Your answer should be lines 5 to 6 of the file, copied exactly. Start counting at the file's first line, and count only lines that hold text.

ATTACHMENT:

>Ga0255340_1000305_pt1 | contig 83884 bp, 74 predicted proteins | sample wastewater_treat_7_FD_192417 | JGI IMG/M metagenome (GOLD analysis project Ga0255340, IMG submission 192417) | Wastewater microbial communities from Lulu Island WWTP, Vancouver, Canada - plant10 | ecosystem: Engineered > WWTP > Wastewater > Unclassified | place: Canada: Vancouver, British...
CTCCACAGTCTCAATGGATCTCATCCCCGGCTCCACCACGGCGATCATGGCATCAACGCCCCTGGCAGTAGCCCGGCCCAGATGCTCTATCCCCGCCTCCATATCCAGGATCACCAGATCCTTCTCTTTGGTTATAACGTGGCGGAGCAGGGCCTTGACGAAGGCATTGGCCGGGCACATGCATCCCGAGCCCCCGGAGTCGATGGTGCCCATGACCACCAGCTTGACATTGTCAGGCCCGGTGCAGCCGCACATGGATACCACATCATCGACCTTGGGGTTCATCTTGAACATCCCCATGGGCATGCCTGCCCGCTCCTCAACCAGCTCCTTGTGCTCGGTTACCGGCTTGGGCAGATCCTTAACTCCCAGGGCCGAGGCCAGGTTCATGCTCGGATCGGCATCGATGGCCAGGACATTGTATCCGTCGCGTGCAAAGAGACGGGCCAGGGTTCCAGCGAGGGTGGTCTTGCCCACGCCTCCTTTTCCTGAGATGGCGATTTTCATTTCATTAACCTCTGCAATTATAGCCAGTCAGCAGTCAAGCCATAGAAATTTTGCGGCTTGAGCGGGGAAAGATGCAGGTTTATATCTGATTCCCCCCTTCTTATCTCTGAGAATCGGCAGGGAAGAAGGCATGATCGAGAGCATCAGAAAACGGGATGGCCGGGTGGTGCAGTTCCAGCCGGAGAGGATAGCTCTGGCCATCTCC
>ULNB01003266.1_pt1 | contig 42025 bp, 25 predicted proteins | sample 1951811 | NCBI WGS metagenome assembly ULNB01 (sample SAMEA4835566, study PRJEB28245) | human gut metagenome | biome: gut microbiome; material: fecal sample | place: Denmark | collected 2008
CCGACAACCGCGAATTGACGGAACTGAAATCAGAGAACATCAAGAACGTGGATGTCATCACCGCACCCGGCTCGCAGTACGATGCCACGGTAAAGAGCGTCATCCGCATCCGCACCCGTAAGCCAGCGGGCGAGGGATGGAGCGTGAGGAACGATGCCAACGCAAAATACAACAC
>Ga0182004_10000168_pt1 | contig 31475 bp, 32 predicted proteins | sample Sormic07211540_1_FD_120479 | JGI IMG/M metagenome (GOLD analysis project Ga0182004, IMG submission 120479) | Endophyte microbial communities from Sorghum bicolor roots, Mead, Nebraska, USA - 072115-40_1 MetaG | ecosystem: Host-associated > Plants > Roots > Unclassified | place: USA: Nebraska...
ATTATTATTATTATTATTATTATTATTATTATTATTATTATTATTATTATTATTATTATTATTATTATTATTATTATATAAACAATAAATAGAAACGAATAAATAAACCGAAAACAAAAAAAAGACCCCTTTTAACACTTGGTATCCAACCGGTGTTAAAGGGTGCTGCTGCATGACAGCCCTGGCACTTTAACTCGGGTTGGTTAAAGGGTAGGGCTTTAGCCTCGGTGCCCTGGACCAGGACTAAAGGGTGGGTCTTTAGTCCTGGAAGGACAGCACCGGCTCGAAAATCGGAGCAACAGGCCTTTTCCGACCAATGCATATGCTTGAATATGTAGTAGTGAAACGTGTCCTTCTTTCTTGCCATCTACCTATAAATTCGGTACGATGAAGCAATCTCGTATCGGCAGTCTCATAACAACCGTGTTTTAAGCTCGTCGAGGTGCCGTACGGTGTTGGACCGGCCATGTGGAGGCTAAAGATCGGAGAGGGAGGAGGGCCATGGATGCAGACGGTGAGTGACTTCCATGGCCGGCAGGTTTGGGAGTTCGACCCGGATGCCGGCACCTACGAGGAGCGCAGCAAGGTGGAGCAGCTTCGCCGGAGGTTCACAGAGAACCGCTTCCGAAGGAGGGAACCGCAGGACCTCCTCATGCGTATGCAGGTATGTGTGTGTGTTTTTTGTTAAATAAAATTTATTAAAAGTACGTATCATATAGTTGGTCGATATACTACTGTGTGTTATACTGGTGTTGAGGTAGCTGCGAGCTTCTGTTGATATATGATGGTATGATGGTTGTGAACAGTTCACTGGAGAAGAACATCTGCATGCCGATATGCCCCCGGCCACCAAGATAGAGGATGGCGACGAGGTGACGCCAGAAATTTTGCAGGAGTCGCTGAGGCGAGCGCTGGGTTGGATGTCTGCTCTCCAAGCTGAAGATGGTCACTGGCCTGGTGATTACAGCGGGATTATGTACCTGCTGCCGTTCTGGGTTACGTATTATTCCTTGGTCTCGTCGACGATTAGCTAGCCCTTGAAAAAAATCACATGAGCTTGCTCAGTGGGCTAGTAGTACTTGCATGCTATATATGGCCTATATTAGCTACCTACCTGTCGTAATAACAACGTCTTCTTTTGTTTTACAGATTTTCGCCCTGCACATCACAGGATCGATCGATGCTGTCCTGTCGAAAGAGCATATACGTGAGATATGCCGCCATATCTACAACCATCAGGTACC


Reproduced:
>Ga0182004_10000168_pt1 | contig 31475 bp, 32 predicted proteins | sample Sormic07211540_1_FD_120479 | JGI IMG/M metagenome (GOLD analysis project Ga0182004, IMG submission 120479) | Endophyte microbial communities from Sorghum bicolor roots, Mead, Nebraska, USA - 072115-40_1 MetaG | ecosystem: Host-associated > Plants > Roots > Unclassified | place: USA: Nebraska...
ATTATTATTATTATTATTATTATTATTATTATTATTATTATTATTATTATTATTATTATTATTATTATTATTATTATATAAACAATAAATAGAAACGAATAAATAAACCGAAAACAAAAAAAAGACCCCTTTTAACACTTGGTATCCAACCGGTGTTAAAGGGTGCTGCTGCATGACAGCCCTGGCACTTTAACTCGGGTTGGTTAAAGGGTAGGGCTTTAGCCTCGGTGCCCTGGACCAGGACTAAAGGGTGGGTCTTTAGTCCTGGAAGGACAGCACCGGCTCGAAAATCGGAGCAACAGGCCTTTTCCGACCAATGCATATGCTTGAATATGTAGTAGTGAAACGTGTCCTTCTTTCTTGCCATCTACCTATAAATTCGGTACGATGAAGCAATCTCGTATCGGCAGTCTCATAACAACCGTGTTTTAAGCTCGTCGAGGTGCCGTACGGTGTTGGACCGGCCATGTGGAGGCTAAAGATCGGAGAGGGAGGAGGGCCATGGATGCAGACGGTGAGTGACTTCCATGGCCGGCAGGTTTGGGAGTTCGACCCGGATGCCGGCACCTACGAGGAGCGCAGCAAGGTGGAGCAGCTTCGCCGGAGGTTCACAGAGAACCGCTTCCGAAGGAGGGAACCGCAGGACCTCCTCATGCGTATGCAGGTATGTGTGTGTGTTTTTTGTTAAATAAAATTTATTAAAAGTACGTATCATATAGTTGGTCGATATACTACTGTGTGTTATACTGGTGTTGAGGTAGCTGCGAGCTTCTGTTGATATATGATGGTATGATGGTTGTGAACAGTTCACTGGAGAAGAACATCTGCATGCCGATATGCCCCCGGCCACCAAGATAGAGGATGGCGACGAGGTGACGCCAGAAATTTTGCAGGAGTCGCTGAGGCGAGCGCTGGGTTGGATGTCTGCTCTCCAAGCTGAAGATGGTCACTGGCCTGGTGATTACAGCGGGATTATGTACCTGCTGCCGTTCTGGGTTACGTATTATTCCTTGGTCTCGTCGACGATTAGCTAGCCCTTGAAAAAAATCACATGAGCTTGCTCAGTGGGCTAGTAGTACTTGCATGCTATATATGGCCTATATTAGCTACCTACCTGTCGTAATAACAACGTCTTCTTTTGTTTTACAGATTTTCGCCCTGCACATCACAGGATCGATCGATGCTGTCCTGTCGAAAGAGCATATACGTGAGATATGCCGCCATATCTACAACCATCAGGTACC